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Indians lap up property abroad as rupee dips

By Palak Shah in Mumbai
November 27, 2008 13:30 IST
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Tulsi Zaveri, a diamond merchant, who recently sent his daughter for higher studies at the University of Texas, Austin, purchased a house in the United States.

"I could hedge the higher cost of education due to a rise in the dollar with the purchase of property, which is available cheap, and make good profit by selling it after three years when my daughter returns," he said.

Similarly, a mutual fund manager in Mumbai purchased a three bedroom penthouse for a little over $500,000 near Miami, Florida, as some of his close relatives reside and he visits them frequently.

According to data released by the Reserve Bank of India, Indians purchased immovable property worth over $31 million overseas between April and August 2008 compared with $39 million during 2007-08.

The entire investment under the outward remittance scheme, including gifts and donations, during the five months of the financial year are estimated at over $380 million compared with $420 million during the last financial year.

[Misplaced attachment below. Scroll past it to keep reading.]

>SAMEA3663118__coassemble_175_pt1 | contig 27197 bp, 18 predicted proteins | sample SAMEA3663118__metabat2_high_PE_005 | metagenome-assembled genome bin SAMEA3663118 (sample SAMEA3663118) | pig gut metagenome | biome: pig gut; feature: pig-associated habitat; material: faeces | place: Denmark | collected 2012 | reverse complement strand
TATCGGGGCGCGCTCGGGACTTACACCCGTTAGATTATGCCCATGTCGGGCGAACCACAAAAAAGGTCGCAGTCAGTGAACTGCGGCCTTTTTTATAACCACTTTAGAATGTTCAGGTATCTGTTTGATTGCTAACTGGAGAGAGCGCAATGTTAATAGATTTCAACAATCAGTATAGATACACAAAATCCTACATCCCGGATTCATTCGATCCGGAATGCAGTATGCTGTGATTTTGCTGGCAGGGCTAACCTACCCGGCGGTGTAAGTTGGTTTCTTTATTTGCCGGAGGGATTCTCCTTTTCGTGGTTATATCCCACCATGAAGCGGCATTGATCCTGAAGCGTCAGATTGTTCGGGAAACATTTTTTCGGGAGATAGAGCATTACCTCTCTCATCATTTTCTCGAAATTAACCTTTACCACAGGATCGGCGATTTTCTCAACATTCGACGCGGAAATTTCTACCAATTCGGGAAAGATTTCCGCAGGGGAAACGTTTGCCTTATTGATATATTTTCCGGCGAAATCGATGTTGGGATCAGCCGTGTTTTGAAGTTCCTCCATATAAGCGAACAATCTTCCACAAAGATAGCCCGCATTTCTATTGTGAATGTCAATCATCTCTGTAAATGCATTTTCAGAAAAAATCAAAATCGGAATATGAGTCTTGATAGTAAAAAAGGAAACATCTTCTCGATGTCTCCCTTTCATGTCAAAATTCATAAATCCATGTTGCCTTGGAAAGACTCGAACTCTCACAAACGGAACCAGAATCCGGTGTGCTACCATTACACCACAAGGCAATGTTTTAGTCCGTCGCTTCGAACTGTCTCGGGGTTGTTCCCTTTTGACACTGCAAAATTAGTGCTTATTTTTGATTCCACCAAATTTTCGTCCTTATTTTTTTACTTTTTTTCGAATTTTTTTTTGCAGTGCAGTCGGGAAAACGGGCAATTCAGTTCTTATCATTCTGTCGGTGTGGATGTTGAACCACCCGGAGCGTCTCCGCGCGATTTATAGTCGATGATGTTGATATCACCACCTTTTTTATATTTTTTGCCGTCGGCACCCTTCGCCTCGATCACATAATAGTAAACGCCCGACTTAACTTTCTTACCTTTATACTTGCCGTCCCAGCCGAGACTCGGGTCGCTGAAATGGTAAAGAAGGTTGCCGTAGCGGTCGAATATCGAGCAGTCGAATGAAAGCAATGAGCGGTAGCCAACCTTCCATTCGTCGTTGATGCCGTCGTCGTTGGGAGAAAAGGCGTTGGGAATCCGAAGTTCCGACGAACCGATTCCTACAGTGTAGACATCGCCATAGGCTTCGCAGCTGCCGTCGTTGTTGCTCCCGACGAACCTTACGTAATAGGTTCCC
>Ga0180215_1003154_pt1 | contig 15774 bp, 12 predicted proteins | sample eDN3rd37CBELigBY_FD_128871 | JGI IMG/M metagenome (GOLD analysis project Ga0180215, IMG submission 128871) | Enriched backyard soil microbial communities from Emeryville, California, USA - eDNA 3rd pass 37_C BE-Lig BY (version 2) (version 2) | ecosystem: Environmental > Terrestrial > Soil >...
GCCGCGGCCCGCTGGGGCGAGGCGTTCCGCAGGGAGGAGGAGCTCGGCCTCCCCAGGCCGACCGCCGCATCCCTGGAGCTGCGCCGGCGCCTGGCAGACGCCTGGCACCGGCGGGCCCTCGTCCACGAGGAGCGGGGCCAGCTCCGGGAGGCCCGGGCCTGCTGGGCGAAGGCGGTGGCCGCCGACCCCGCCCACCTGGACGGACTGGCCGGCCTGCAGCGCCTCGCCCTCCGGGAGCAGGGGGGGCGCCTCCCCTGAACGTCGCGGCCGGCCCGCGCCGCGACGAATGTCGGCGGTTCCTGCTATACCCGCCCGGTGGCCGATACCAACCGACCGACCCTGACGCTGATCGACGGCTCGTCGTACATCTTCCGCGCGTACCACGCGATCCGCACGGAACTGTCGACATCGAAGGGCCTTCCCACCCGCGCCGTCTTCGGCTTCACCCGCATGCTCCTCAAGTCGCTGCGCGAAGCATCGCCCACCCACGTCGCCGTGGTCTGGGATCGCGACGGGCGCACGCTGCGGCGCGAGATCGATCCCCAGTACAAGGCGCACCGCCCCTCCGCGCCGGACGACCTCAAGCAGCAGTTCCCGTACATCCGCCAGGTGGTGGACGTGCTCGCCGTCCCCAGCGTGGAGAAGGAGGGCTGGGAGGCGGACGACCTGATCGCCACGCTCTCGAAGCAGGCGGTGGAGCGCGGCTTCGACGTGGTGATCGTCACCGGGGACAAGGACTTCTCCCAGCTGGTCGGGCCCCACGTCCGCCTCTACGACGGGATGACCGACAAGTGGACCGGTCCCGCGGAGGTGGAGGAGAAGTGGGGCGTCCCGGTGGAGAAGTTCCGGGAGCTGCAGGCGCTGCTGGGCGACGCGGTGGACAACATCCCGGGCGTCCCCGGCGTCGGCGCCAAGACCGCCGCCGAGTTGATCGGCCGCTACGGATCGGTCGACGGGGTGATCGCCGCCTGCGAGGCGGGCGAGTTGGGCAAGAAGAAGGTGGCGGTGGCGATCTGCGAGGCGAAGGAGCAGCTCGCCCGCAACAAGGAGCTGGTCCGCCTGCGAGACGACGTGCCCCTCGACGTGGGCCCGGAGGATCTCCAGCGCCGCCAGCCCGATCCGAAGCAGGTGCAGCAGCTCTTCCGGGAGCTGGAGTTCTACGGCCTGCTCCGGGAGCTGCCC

Oswal says a lot of his clients are also looking to buy commercial property in cities like Dubai. "Dubai is fast growing as a tourist destination and most of them prefer the city as travel is easy compared to the US or other European countries," he said.

People are also spending more on travels and education. Compared to $160 million spent on travel and education last year, $207 million has already flown out of the country from April to August, 2008.

Investment in equity- and debt-related instruments abroad this year has not been too large. Only $67.1 million has flowed out of the country compared with the last year's $144-million overseas equity and debt investments.

Between April and August this year, the rupee dropped 10 per cent against the dollar. Since January, the rupee is down 23.86 per cent. It closed at 49.44 against the dollar today.

"Many resident Indians with deep pockets are creating dollar assets abroad as the currency has sharply appreciated and most of them have a view that the US dollar may take time to weaken against other currencies," said Vicky Oswal, a real-estate broker and chairman of Oswal Realty.

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Palak Shah in Mumbai
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